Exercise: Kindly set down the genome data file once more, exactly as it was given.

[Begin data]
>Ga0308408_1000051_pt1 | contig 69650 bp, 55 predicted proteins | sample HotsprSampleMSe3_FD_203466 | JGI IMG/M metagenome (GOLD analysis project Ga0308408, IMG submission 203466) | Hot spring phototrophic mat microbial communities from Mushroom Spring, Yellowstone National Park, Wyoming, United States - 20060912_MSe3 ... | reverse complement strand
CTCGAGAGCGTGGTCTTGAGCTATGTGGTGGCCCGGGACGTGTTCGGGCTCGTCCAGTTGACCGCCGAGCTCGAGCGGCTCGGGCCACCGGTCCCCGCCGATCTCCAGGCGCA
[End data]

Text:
>Ga0308408_1000051_pt1 | contig 69650 bp, 55 predicted proteins | sample HotsprSampleMSe3_FD_203466 | JGI IMG/M metagenome (GOLD analysis project Ga0308408, IMG submission 203466) | Hot spring phototrophic mat microbial communities from Mushroom Spring, Yellowstone National Park, Wyoming, United States - 20060912_MSe3 ... | reverse complement strand
CTCGAGAGCGTGGTCTTGAGCTATGTGGTGGCCCGGGACGTGTTCGGGCTCGTCCAGTTGACCGCCGAGCTCGAGCGGCTCGGGCCACCGGTCCCCGCCGATCTCCAGGCGCA